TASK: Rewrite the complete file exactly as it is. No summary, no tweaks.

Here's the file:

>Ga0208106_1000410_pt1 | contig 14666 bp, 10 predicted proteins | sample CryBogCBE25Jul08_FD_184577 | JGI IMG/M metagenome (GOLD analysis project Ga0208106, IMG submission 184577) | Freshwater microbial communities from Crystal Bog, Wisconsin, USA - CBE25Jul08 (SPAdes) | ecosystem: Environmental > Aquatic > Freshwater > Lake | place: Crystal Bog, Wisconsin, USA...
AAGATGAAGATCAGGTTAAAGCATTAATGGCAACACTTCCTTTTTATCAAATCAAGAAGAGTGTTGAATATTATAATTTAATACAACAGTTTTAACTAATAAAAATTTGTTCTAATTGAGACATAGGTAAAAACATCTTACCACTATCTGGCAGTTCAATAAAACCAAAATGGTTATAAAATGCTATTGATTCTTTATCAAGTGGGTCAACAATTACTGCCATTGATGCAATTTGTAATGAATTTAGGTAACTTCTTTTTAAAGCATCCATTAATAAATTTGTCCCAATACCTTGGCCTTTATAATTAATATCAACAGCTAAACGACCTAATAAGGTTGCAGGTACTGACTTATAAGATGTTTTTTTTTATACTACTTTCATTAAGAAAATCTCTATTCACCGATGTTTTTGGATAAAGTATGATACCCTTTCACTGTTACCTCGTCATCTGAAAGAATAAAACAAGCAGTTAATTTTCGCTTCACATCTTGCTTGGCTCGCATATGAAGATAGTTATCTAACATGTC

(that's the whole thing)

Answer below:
>Ga0208106_1000410_pt1 | contig 14666 bp, 10 predicted proteins | sample CryBogCBE25Jul08_FD_184577 | JGI IMG/M metagenome (GOLD analysis project Ga0208106, IMG submission 184577) | Freshwater microbial communities from Crystal Bog, Wisconsin, USA - CBE25Jul08 (SPAdes) | ecosystem: Environmental > Aquatic > Freshwater > Lake | place: Crystal Bog, Wisconsin, USA...
AAGATGAAGATCAGGTTAAAGCATTAATGGCAACACTTCCTTTTTATCAAATCAAGAAGAGTGTTGAATATTATAATTTAATACAACAGTTTTAACTAATAAAAATTTGTTCTAATTGAGACATAGGTAAAAACATCTTACCACTATCTGGCAGTTCAATAAAACCAAAATGGTTATAAAATGCTATTGATTCTTTATCAAGTGGGTCAACAATTACTGCCATTGATGCAATTTGTAATGAATTTAGGTAACTTCTTTTTAAAGCATCCATTAATAAATTTGTCCCAATACCTTGGCCTTTATAATTAATATCAACAGCTAAACGACCTAATAAGGTTGCAGGTACTGACTTATAAGATGTTTTTTTTTATACTACTTTCATTAAGAAAATCTCTATTCACCGATGTTTTTGGATAAAGTATGATACCCTTTCACTGTTACCTCGTCATCTGAAAGAATAAAACAAGCAGTTAATTTTCGCTTCACATCTTGCTTGGCTCGCATATGAAGATAGTTATCTAACATGTC